How It All Worked . . . The Ponzi Scheme:
Here's how it worked: In olden days, like 10 years ago, banks wrote and funded their own loans.
In the new game, Das points out, banks "originate" loans, warehouse" them on their balance sheet for a brief time, then "distribute" them to investors by packaging them into derivatives called collateralized debt obligations, or CDOs, and similar instruments. In this scheme, banks don't need to tie up as much capital, so they can put more money out on loan.
The more loans that were sold, the more they could use as collateral for more loans, so credit standards were lowered to get more paper out the door -- a task that was accelerated in recent years via fly-by-night brokers now accused of predatory lending practices.
Buyers of these credit risks in CDO form were insurance companies, pension funds and hedge-fund managers from Bonn to Beijing. Because money was readily available at low interest rates in Japan and the United States, these managers leveraged up their bets by buying the CDOs with borrowed funds.
So if you follow the bouncing ball, borrowed money bought borrowed money. And then because they had the blessing of credit-ratings agencies relying on mathematical models suggesting that they would rarely default, these CDOs were in turn used as collateral to do more borrowing.
In this way, Das points out, credit risk moved from banks, where it was regulated and observable, to places where it was less regulated and difficult to identify.
Turning $1 into $20
The liquidity factory was self-perpetuating and seemingly unstoppable. As assets bought with borrowed money rose in value, players could borrow more money against them, and it thus seemed logical to borrow even more to increase returns. Bankers figured out how to strip money out of existing assets to do so, much as a homeowner might strip equity from his house to buy another house.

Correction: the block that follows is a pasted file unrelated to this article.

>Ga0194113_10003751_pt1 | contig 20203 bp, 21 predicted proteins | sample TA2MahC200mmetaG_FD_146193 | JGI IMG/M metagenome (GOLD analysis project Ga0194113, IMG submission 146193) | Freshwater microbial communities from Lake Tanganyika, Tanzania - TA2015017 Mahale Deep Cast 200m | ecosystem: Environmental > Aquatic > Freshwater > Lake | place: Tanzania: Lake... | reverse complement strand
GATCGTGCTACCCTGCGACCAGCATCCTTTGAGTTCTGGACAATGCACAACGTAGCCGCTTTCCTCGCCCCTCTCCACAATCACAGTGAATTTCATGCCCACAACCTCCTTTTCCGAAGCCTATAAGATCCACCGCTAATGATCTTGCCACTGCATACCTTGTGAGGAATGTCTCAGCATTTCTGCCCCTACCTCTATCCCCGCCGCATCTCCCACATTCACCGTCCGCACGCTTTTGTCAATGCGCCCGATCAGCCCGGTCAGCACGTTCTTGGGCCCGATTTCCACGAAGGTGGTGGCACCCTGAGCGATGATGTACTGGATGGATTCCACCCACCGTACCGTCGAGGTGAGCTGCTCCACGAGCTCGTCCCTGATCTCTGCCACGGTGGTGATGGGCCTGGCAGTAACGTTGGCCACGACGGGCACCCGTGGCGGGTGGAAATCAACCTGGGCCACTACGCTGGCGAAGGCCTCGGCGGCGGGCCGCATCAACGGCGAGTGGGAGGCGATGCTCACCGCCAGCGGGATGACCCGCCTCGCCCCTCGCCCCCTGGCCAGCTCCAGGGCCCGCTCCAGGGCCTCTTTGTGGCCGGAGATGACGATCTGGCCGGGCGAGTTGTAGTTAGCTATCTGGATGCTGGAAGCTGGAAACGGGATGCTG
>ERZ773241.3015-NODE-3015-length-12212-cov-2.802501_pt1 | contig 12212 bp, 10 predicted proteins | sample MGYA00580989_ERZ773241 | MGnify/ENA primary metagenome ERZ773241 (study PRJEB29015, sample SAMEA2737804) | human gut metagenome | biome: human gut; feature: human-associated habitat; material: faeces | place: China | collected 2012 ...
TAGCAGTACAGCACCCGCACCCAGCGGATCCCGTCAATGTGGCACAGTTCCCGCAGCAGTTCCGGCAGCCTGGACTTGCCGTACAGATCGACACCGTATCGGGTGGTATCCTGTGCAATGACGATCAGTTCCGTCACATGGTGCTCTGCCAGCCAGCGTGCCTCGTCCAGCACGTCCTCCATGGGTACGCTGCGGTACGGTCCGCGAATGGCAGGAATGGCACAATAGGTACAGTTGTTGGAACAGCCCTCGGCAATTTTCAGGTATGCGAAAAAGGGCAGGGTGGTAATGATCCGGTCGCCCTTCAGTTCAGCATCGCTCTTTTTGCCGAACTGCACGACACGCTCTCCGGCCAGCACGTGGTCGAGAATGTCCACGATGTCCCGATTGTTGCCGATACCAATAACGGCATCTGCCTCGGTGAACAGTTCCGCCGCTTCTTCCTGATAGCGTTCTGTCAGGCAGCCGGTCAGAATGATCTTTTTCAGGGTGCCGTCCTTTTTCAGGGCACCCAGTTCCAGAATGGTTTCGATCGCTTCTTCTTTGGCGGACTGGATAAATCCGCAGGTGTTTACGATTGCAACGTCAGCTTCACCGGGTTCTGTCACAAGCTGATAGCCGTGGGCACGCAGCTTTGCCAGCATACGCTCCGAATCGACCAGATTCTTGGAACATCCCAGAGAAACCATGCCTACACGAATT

These triple-borrowed assets were then in turn increasingly used as collateral for commercial paper -- the short-term borrowings of banks and corporations -- which was purchased by supposedly low-risk money market funds.
According to Das' figures, up to 53% of the $2.2 trillion commercial paper in the U.S. market is now asset-backed, with about 50% of that in mortgages.
When you add it all up, according to Das' research, a single dollar of "real" capital supports $20 to $30 of loans. This spiral of borrowing on an increasingly thin base of real assets, writ large and in nearly infinite variety, ultimately created a world in which derivatives outstanding earlier this year stood at $485 trillion -- or eight times total global gross domestic product of $60 trillion.
Without a central governmental authority keeping tabs on these cross-border flows and ensuring a standard of record-keeping and quality, investors increasingly didn't know what they were buying or what any given security was really worth.
Continue reading here:
I knew about that stuff back in 2003. It's all old news to me.
But those CDOs contained multiple levels of bad paper disguised as A+ or AAA paper. Toxic waste was thrown in with good paper, making everything rancid.
But take note of this: Garbage loans were repackaged again and again and again and again and again. And then sold and resold and resold and resold and resold on Wall Street.
Nobody is talking in print about this scam for what it really is. The truth lies buried in tons of garbage paper.
But rumors are rampant on Wall Street. In a few years, people will be yelling for heads on spikes. Angry mobs may show up at some lenders offices demanding that well-known criminals be frog-marched out in handcuffs. It may get that bad, if people really knew the truth.